The Obama administration will allow the widespread export of armed drones for the first time, signaling that the White House is preparing to provide its allied nations with highly controversial weapons as the U.S. steps up its so-called 'War on Terror,' the Washington Post reports.
The Post reports:
Under the new rules, which remain classified, foreign governments’ requests for drones will be examined on a case-by-case basis, officials said. In addition to regulations governing all military sales, the sale of armed drones would be subject to Cold War-era rules establishing a “strong presumption of denial,” meaning that foreign governments would have to make a strong case for acquiring the aircraft.
Human rights and anti-war groups are likely to oppose the policy. William Hartung, director of the Arms and Security Project at the Center for International Policy, told Common Dreams that expanding drone exportation is "one of [the Obama administration's] worst policy decisions."
—William Hartung, Center for International Policy
Among those rules, according to an unclassified summary of the policy: The drones are not to be used "to conduct unlawful surveillance or [for] unlawful force against their domestic populations."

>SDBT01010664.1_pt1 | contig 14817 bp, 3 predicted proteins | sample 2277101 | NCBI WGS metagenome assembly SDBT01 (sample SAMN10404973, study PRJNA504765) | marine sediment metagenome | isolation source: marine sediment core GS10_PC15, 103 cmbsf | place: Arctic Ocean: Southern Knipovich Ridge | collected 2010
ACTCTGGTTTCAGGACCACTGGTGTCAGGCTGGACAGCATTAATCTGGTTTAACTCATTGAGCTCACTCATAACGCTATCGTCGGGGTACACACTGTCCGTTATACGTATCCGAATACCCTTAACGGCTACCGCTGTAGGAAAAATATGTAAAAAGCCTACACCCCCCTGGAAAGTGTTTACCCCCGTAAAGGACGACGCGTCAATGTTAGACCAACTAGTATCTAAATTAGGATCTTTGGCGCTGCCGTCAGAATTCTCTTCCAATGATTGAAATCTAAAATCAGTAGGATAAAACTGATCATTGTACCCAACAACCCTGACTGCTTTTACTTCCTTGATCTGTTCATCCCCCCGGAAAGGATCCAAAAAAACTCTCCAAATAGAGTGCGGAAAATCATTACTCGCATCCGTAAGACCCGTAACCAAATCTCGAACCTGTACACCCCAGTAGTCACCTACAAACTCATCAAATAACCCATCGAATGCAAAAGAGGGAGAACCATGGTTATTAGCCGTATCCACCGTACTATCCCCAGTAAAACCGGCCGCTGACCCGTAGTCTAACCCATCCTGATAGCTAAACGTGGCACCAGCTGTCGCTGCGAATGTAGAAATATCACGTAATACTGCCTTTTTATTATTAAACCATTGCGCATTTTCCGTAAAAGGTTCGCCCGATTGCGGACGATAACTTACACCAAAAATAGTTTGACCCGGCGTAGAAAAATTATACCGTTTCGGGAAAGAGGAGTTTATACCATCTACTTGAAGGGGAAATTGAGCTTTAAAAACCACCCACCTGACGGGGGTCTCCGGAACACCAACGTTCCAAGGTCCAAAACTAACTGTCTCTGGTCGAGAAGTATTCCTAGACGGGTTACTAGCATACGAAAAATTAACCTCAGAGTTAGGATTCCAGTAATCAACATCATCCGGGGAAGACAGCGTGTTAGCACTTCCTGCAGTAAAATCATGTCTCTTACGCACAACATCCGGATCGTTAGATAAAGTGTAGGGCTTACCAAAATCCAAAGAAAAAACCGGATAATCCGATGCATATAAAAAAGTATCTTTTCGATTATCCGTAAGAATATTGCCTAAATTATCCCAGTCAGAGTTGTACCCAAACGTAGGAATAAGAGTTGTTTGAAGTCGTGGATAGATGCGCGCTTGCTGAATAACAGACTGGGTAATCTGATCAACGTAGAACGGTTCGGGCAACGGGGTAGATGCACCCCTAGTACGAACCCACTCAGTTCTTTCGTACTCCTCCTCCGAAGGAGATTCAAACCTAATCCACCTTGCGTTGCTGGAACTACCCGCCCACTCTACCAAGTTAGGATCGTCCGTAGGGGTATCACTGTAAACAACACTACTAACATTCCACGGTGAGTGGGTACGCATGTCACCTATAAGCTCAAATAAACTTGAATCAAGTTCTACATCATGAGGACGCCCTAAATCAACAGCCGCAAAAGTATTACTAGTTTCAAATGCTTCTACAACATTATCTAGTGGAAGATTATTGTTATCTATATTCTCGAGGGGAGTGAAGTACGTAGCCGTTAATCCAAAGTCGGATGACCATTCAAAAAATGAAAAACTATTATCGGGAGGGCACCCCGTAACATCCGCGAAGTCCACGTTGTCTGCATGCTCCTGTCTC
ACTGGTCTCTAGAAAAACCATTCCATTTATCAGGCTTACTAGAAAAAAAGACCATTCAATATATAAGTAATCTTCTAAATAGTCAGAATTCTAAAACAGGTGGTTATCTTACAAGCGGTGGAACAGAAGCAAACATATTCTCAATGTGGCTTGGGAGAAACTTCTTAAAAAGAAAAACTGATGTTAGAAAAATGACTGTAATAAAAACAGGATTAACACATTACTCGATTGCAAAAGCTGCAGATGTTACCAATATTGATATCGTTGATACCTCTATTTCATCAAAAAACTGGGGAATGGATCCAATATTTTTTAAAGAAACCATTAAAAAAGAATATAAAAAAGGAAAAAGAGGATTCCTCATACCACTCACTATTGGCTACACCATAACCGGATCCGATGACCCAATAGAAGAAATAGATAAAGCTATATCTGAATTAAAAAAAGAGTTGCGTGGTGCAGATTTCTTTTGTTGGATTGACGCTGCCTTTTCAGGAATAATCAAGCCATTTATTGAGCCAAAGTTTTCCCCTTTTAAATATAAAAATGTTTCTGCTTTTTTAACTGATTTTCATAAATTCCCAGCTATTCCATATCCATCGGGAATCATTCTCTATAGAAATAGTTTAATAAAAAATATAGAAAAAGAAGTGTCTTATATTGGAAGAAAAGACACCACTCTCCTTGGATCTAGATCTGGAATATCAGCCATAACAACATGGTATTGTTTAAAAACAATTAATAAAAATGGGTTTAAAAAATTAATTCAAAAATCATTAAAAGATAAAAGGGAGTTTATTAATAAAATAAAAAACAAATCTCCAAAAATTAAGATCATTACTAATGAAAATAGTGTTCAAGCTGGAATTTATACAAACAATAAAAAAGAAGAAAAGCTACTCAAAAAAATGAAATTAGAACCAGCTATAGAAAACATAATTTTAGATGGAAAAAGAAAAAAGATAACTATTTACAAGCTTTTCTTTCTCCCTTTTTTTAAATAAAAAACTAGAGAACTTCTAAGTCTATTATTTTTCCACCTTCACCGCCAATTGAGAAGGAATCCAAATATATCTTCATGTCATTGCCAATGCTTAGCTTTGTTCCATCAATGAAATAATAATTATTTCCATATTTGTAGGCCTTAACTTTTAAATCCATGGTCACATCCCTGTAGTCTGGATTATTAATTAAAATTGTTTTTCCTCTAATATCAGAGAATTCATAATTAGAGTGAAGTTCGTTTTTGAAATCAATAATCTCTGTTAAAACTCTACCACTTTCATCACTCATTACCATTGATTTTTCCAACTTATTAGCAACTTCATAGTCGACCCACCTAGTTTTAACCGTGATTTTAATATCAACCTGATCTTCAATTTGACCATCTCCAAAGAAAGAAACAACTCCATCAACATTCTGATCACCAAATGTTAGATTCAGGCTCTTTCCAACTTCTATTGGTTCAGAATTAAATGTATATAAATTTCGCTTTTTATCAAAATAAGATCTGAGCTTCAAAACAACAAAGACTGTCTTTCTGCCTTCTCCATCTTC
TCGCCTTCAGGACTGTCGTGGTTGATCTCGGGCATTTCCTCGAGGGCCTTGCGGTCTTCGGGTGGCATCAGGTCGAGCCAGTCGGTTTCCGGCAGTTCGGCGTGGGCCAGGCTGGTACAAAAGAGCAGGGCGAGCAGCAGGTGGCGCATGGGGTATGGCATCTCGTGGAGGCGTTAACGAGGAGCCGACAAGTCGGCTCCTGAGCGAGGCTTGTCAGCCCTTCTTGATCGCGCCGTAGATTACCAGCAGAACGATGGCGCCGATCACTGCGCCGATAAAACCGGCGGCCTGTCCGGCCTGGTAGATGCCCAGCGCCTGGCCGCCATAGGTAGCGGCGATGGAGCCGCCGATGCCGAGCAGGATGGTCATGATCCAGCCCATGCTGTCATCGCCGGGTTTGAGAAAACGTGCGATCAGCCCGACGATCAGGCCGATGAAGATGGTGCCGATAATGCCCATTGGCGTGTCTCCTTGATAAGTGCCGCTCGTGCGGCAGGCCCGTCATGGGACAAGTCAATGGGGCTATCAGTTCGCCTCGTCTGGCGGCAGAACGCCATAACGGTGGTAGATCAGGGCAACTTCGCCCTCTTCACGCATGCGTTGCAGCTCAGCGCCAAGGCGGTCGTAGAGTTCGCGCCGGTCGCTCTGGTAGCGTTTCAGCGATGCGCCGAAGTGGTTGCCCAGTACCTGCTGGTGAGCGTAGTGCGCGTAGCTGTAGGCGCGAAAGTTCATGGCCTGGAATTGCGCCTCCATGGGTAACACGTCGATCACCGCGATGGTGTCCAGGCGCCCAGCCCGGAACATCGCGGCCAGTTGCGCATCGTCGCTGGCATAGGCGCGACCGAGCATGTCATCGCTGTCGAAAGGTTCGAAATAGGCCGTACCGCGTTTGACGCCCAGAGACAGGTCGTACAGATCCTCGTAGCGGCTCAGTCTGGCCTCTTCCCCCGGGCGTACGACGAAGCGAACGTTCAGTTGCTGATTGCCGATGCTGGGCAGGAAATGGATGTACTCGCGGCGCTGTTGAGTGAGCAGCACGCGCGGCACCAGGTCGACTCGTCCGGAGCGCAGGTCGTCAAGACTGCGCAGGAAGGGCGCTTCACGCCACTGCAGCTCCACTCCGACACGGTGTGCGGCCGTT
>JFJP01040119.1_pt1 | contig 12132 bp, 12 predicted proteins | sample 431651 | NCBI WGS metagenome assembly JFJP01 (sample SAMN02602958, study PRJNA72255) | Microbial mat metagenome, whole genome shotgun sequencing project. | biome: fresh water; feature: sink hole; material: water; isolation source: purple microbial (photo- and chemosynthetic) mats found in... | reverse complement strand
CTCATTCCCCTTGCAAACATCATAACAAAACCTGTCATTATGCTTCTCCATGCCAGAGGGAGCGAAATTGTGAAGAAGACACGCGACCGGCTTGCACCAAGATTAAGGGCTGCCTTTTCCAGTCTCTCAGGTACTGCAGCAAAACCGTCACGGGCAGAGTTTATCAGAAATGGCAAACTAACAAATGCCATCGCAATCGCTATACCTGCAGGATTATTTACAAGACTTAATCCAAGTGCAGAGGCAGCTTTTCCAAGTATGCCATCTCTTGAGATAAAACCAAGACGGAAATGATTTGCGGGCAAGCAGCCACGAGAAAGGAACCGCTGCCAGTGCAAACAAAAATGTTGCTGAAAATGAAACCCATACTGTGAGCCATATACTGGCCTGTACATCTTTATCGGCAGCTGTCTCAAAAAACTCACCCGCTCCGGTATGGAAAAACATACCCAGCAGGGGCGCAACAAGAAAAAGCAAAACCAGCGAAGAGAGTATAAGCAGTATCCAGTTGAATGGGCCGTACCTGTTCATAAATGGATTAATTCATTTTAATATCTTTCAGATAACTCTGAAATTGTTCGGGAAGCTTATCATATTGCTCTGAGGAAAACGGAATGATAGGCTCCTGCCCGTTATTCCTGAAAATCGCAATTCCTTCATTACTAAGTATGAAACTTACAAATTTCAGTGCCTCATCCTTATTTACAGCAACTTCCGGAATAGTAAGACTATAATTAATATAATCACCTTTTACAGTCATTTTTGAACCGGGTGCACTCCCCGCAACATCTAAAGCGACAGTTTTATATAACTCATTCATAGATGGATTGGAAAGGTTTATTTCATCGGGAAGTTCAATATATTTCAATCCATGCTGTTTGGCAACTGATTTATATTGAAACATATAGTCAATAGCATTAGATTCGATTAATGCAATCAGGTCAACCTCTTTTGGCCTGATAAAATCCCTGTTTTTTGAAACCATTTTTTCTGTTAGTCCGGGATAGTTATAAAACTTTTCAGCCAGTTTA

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The Post continues:
The policy also may face some opposition in Congress. Like all major weapons sales, drone exports above a certain dollar value would be subject to congressional notification, giving lawmakers an opportunity to hold up some if they have concerns.
News of the policy comes amid increased scrutiny of drone use, both in the U.S. and abroad. In October, it was revealed that the Obama administration was loosening its standards for avoiding civilian deaths in Iraq and Syria.
"This is a disastrous decision for human rights and arms control," Hartung said.